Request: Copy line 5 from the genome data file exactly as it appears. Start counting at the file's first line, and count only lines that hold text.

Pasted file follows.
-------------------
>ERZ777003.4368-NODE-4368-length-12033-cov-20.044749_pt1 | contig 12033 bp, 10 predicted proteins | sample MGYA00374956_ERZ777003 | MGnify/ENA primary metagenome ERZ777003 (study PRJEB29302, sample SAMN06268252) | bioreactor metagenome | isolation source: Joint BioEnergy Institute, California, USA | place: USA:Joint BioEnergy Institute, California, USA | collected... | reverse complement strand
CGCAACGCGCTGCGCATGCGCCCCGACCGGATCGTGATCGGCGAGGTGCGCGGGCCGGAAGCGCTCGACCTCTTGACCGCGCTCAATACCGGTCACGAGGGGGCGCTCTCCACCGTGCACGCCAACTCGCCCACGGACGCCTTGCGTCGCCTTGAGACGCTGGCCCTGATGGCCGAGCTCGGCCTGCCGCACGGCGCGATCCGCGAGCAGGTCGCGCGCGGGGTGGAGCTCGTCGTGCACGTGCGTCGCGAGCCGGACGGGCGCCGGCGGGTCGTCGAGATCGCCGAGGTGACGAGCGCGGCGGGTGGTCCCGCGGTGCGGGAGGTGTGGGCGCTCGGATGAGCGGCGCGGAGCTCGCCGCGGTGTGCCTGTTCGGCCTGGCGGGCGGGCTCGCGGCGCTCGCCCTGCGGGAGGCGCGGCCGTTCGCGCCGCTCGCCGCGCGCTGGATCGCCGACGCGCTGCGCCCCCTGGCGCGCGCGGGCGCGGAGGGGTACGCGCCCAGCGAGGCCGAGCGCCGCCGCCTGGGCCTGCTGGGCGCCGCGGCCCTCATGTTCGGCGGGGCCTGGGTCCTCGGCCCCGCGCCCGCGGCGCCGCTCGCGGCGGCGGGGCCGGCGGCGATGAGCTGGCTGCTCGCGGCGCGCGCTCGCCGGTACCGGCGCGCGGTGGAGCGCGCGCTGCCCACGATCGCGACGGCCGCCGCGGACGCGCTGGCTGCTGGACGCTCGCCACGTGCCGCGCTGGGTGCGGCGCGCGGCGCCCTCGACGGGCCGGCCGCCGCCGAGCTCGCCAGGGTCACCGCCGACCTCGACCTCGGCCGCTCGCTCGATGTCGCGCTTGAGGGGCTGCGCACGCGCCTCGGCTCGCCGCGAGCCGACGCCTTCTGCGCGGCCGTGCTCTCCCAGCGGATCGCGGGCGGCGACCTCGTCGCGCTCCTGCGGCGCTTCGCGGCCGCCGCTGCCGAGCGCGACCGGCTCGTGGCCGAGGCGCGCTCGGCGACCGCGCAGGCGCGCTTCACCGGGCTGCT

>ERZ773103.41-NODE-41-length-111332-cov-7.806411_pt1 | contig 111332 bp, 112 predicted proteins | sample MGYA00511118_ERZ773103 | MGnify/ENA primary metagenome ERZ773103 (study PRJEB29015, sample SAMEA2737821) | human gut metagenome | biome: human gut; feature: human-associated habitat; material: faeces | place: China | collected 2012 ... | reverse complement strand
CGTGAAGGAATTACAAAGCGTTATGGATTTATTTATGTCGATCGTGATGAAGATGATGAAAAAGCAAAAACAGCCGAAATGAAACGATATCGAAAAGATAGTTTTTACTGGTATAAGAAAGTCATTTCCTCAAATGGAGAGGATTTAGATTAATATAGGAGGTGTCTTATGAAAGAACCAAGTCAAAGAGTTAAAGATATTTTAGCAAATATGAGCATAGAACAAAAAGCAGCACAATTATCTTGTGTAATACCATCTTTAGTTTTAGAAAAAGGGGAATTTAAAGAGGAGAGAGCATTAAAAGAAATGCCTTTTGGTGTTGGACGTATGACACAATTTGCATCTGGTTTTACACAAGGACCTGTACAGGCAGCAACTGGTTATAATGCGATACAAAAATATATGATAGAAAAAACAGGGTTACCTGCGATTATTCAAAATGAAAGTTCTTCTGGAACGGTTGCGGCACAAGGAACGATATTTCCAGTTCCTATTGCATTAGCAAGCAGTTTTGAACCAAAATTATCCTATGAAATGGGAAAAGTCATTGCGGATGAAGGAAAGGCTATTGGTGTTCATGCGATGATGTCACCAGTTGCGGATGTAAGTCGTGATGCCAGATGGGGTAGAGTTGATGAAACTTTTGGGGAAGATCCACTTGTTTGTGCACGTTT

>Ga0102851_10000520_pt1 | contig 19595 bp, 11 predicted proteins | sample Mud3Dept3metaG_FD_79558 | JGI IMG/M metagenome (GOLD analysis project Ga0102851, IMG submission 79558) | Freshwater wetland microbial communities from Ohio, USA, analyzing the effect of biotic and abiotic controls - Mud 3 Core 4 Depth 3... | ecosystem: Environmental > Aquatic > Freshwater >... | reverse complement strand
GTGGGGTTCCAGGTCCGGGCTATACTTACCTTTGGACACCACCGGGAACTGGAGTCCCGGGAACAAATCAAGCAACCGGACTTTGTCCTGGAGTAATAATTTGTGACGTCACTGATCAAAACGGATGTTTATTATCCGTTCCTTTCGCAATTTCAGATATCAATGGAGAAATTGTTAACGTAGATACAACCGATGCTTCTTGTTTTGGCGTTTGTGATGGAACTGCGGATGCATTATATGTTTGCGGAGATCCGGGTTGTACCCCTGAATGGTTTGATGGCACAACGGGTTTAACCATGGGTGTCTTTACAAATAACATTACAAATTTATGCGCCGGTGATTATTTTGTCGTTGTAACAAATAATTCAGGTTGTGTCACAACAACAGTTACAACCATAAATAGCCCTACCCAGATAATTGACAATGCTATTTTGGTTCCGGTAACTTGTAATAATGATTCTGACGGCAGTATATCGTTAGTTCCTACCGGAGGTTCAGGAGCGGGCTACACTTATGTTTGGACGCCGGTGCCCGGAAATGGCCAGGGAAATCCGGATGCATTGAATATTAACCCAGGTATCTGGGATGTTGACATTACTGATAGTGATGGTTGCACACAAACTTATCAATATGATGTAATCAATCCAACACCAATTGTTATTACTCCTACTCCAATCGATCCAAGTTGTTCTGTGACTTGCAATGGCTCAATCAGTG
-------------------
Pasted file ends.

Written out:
>Ga0102851_10000520_pt1 | contig 19595 bp, 11 predicted proteins | sample Mud3Dept3metaG_FD_79558 | JGI IMG/M metagenome (GOLD analysis project Ga0102851, IMG submission 79558) | Freshwater wetland microbial communities from Ohio, USA, analyzing the effect of biotic and abiotic controls - Mud 3 Core 4 Depth 3... | ecosystem: Environmental > Aquatic > Freshwater >... | reverse complement strand